For example, in records pertaining to the Killeens of South March, the French-Canadian Oblate Father Damase Dandurand seems to have consistently used the spelling “Killahan” — which makes me wonder if my Killeen ancestors pronounced their name as something closer to Killean or Killian, which Father Dandurand heard as Killahan. Here, for instance, is the record of the marriage of Patrick Cavanaugh, son of Christopher Cavanaugh and Jane Malone, to Bridget Killeen, daughter of Denis Killeen and Mary Ahearn, 2 May 1854.2

Marriage of Patrick Cavanaugh and Bridget Killahan [Killeen]

Marriage of Patrick Cavanaugh and Bridget Killahan [Killeen]

Note that Father Dandurand used the spelling Killahan even when two parties — the bride Bridget, and her younger sister Margaret, a witness — signed the register with the surname Killeen. Notice also that the record was written in English. Damase Dandurand, who was surely one of the most interesting and impressive parish priests that Bytown had ever known, 3 was fluently bilingual, and moved easily between French and English. For his French-Canadian parishioners, he wrote the records in French. For his Irish parishioners, he typically used English, though sometimes with some rather quirky phonetic spellings.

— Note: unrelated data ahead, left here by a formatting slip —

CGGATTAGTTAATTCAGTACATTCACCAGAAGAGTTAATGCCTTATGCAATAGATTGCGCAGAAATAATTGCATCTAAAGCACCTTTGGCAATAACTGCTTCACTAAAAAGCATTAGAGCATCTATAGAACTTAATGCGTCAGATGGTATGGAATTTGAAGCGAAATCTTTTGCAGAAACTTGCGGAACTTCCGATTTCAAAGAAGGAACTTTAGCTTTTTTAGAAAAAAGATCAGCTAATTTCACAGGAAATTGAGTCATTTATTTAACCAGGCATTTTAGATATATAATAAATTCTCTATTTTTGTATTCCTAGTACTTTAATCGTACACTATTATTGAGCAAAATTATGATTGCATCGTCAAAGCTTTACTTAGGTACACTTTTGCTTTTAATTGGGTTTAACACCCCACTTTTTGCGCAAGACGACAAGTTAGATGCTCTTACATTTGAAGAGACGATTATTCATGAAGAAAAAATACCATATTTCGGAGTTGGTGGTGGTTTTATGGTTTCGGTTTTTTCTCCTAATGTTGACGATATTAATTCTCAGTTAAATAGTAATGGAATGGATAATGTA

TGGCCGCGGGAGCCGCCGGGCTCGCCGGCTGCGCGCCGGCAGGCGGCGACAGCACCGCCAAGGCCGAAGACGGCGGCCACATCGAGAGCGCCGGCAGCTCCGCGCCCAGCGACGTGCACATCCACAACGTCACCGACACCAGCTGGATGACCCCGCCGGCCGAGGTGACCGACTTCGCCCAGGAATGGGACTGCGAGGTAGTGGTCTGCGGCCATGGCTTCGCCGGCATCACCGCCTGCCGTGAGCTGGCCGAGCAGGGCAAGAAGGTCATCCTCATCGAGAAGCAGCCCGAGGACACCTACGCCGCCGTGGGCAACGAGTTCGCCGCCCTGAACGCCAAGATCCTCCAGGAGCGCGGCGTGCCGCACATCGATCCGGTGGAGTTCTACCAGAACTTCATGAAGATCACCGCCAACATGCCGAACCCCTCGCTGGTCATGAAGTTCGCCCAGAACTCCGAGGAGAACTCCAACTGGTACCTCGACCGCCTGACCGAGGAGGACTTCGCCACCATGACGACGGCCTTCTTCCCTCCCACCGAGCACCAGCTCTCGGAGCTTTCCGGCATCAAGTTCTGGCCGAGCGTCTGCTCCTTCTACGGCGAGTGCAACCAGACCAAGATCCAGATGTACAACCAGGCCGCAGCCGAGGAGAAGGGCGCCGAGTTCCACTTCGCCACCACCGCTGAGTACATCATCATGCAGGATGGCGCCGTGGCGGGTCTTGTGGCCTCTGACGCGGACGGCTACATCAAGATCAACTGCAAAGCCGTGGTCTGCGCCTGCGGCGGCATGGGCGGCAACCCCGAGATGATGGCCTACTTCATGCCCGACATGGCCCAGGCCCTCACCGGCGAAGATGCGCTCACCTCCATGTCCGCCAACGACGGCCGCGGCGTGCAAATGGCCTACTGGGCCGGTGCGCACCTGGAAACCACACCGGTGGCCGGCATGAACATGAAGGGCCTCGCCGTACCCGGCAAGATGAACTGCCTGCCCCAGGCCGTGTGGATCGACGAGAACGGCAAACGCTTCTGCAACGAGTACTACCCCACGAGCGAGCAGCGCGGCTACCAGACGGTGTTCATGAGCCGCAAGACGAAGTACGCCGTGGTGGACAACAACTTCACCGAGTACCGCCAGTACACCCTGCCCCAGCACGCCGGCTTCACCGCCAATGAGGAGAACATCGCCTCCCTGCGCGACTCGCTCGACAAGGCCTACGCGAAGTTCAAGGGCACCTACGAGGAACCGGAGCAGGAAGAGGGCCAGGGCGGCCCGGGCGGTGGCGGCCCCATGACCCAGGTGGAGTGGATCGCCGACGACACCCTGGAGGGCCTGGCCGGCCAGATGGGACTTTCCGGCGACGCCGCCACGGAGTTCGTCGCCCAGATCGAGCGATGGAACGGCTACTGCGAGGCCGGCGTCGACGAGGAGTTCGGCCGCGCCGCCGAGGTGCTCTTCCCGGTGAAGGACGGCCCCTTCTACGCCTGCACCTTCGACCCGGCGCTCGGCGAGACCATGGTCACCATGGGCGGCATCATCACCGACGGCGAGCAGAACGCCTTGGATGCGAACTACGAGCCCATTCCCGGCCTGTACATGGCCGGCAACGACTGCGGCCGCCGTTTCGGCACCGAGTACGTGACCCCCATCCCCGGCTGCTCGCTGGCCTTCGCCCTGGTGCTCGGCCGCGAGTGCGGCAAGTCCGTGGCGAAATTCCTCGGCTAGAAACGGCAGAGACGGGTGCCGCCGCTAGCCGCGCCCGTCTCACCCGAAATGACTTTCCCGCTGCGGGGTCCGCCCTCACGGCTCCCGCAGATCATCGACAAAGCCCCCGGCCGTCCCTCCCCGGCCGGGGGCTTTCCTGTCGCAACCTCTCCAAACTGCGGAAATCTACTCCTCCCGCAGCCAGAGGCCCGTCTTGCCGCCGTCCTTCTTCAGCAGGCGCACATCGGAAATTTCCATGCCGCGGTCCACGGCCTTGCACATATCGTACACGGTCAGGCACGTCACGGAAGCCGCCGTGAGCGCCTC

So: given its enormous size (there are thousands of pages in this register), and its sometimes quirky surname spelling variations which evade the logic of the Soundex, what’s the best way to search this register?

To be continued…

  1. In his Upper Ottawa Valley to 1855 (McGill-Queens Press, 1990, cxxiii), Richard Reid records that in the 1820s and 1830s, “John Cullen, the pastor for Bytown and Richmond, was responsible for 3,750 Catholics” in Bytown and its surrounding townships. By 1887, l’Annuaire de l’Église catholique au canada (Montréal: B.M. Advertising Inc., 1887) recorded the presence of 9,200 parishioners for the parish of the Basilique Notre Dame d’Ottawa.